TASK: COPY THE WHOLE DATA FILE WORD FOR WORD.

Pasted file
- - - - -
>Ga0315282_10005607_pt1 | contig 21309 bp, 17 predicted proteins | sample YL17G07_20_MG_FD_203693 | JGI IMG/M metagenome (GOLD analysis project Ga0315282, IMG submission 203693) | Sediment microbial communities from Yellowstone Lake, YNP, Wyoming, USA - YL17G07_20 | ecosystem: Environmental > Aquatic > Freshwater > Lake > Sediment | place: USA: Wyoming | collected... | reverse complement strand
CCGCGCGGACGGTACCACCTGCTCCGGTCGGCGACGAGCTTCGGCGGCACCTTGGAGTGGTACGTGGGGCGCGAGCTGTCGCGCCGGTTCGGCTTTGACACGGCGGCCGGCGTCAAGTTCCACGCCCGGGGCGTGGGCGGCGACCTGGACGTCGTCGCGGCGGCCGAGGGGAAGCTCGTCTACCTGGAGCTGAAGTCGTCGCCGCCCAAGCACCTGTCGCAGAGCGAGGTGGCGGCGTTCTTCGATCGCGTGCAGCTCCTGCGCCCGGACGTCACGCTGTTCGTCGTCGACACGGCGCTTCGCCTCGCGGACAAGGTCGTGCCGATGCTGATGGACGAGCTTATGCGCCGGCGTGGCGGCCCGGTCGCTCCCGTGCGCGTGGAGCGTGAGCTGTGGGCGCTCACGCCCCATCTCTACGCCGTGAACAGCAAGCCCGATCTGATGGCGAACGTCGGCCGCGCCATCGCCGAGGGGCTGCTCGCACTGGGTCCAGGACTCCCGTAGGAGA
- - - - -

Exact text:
>Ga0315282_10005607_pt1 | contig 21309 bp, 17 predicted proteins | sample YL17G07_20_MG_FD_203693 | JGI IMG/M metagenome (GOLD analysis project Ga0315282, IMG submission 203693) | Sediment microbial communities from Yellowstone Lake, YNP, Wyoming, USA - YL17G07_20 | ecosystem: Environmental > Aquatic > Freshwater > Lake > Sediment | place: USA: Wyoming | collected... | reverse complement strand
CCGCGCGGACGGTACCACCTGCTCCGGTCGGCGACGAGCTTCGGCGGCACCTTGGAGTGGTACGTGGGGCGCGAGCTGTCGCGCCGGTTCGGCTTTGACACGGCGGCCGGCGTCAAGTTCCACGCCCGGGGCGTGGGCGGCGACCTGGACGTCGTCGCGGCGGCCGAGGGGAAGCTCGTCTACCTGGAGCTGAAGTCGTCGCCGCCCAAGCACCTGTCGCAGAGCGAGGTGGCGGCGTTCTTCGATCGCGTGCAGCTCCTGCGCCCGGACGTCACGCTGTTCGTCGTCGACACGGCGCTTCGCCTCGCGGACAAGGTCGTGCCGATGCTGATGGACGAGCTTATGCGCCGGCGTGGCGGCCCGGTCGCTCCCGTGCGCGTGGAGCGTGAGCTGTGGGCGCTCACGCCCCATCTCTACGCCGTGAACAGCAAGCCCGATCTGATGGCGAACGTCGGCCGCGCCATCGCCGAGGGGCTGCTCGCACTGGGTCCAGGACTCCCGTAGGAGA